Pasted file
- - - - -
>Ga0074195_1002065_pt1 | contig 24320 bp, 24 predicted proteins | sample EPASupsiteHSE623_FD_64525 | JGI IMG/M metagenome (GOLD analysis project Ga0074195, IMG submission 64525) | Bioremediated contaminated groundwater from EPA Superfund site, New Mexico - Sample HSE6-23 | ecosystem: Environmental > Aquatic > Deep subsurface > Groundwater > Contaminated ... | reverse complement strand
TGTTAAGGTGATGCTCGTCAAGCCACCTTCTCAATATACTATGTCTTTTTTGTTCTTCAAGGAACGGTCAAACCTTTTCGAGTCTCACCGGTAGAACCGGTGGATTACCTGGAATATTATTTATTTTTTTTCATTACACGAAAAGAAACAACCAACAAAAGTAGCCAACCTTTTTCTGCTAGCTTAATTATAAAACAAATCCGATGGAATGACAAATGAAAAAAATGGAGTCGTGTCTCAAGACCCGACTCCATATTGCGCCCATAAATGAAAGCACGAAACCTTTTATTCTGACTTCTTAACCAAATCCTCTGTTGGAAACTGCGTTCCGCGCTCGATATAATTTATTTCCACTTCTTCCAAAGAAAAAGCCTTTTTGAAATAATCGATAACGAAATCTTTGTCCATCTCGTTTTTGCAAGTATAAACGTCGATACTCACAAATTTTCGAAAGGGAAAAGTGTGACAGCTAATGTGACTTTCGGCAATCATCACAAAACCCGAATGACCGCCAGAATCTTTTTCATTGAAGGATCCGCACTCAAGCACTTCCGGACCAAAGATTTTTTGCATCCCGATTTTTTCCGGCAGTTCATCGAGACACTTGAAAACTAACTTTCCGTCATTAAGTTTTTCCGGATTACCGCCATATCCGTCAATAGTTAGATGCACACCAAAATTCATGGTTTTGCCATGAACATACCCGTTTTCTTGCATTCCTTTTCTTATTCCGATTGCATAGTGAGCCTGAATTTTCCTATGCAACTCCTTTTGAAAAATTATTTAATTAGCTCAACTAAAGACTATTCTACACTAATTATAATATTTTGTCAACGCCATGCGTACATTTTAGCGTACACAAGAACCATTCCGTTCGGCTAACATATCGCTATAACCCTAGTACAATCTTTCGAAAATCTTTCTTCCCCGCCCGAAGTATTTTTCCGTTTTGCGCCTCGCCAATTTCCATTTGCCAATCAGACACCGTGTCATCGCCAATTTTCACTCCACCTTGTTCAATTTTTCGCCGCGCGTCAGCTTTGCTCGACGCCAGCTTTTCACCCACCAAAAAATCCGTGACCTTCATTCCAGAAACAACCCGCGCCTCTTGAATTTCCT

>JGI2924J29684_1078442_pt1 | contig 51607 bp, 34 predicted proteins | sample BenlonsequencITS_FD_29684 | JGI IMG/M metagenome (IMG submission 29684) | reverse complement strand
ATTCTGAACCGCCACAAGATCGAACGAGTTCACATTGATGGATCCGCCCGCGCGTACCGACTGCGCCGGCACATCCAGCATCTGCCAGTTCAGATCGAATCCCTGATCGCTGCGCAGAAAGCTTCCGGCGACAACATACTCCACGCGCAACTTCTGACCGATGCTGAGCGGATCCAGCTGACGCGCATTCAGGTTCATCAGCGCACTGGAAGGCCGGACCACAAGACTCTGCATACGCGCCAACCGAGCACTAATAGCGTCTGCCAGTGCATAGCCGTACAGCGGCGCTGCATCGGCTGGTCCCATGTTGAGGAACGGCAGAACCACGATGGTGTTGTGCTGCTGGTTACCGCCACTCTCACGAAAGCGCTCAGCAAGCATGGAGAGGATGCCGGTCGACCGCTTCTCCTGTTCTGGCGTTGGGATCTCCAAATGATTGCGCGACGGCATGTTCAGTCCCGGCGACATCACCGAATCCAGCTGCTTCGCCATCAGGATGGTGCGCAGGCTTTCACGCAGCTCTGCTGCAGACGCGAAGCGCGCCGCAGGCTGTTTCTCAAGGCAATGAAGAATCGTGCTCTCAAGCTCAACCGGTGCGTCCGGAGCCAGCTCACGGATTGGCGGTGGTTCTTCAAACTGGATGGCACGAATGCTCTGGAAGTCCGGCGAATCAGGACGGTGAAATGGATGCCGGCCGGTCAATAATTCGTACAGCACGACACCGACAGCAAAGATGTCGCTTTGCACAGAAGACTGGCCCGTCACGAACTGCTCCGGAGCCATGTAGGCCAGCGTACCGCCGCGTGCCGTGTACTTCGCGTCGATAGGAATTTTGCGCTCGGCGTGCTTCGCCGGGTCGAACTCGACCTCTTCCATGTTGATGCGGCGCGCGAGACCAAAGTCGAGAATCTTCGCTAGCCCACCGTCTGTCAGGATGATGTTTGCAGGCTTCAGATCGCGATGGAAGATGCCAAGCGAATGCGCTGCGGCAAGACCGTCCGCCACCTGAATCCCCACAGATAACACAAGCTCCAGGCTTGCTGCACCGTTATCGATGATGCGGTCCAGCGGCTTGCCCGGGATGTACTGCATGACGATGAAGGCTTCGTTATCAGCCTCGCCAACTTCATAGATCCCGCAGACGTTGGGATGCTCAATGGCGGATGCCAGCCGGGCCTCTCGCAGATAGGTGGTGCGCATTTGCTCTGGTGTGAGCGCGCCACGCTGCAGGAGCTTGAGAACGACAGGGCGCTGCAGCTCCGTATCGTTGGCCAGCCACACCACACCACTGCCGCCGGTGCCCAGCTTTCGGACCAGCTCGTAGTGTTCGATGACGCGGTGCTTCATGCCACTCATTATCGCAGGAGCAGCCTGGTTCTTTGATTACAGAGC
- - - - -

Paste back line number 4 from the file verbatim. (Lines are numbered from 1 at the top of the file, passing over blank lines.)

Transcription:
ATTCTGAACCGCCACAAGATCGAACGAGTTCACATTGATGGATCCGCCCGCGCGTACCGACTGCGCCGGCACATCCAGCATCTGCCAGTTCAGATCGAATCCCTGATCGCTGCGCAGAAAGCTTCCGGCGACAACATACTCCACGCGCAACTTCTGACCGATGCTGAGCGGATCCAGCTGACGCGCATTCAGGTTCATCAGCGCACTGGAAGGCCGGACCACAAGACTCTGCATACGCGCCAACCGAGCACTAATAGCGTCTGCCAGTGCATAGCCGTACAGCGGCGCTGCATCGGCTGGTCCCATGTTGAGGAACGGCAGAACCACGATGGTGTTGTGCTGCTGGTTACCGCCACTCTCACGAAAGCGCTCAGCAAGCATGGAGAGGATGCCGGTCGACCGCTTCTCCTGTTCTGGCGTTGGGATCTCCAAATGATTGCGCGACGGCATGTTCAGTCCCGGCGACATCACCGAATCCAGCTGCTTCGCCATCAGGATGGTGCGCAGGCTTTCACGCAGCTCTGCTGCAGACGCGAAGCGCGCCGCAGGCTGTTTCTCAAGGCAATGAAGAATCGTGCTCTCAAGCTCAACCGGTGCGTCCGGAGCCAGCTCACGGATTGGCGGTGGTTCTTCAAACTGGATGGCACGAATGCTCTGGAAGTCCGGCGAATCAGGACGGTGAAATGGATGCCGGCCGGTCAATAATTCGTACAGCACGACACCGACAGCAAAGATGTCGCTTTGCACAGAAGACTGGCCCGTCACGAACTGCTCCGGAGCCATGTAGGCCAGCGTACCGCCGCGTGCCGTGTACTTCGCGTCGATAGGAATTTTGCGCTCGGCGTGCTTCGCCGGGTCGAACTCGACCTCTTCCATGTTGATGCGGCGCGCGAGACCAAAGTCGAGAATCTTCGCTAGCCCACCGTCTGTCAGGATGATGTTTGCAGGCTTCAGATCGCGATGGAAGATGCCAAGCGAATGCGCTGCGGCAAGACCGTCCGCCACCTGAATCCCCACAGATAACACAAGCTCCAGGCTTGCTGCACCGTTATCGATGATGCGGTCCAGCGGCTTGCCCGGGATGTACTGCATGACGATGAAGGCTTCGTTATCAGCCTCGCCAACTTCATAGATCCCGCAGACGTTGGGATGCTCAATGGCGGATGCCAGCCGGGCCTCTCGCAGATAGGTGGTGCGCATTTGCTCTGGTGTGAGCGCGCCACGCTGCAGGAGCTTGAGAACGACAGGGCGCTGCAGCTCCGTATCGTTGGCCAGCCACACCACACCACTGCCGCCGGTGCCCAGCTTTCGGACCAGCTCGTAGTGTTCGATGACGCGGTGCTTCATGCCACTCATTATCGCAGGAGCAGCCTGGTTCTTTGATTACAGAGC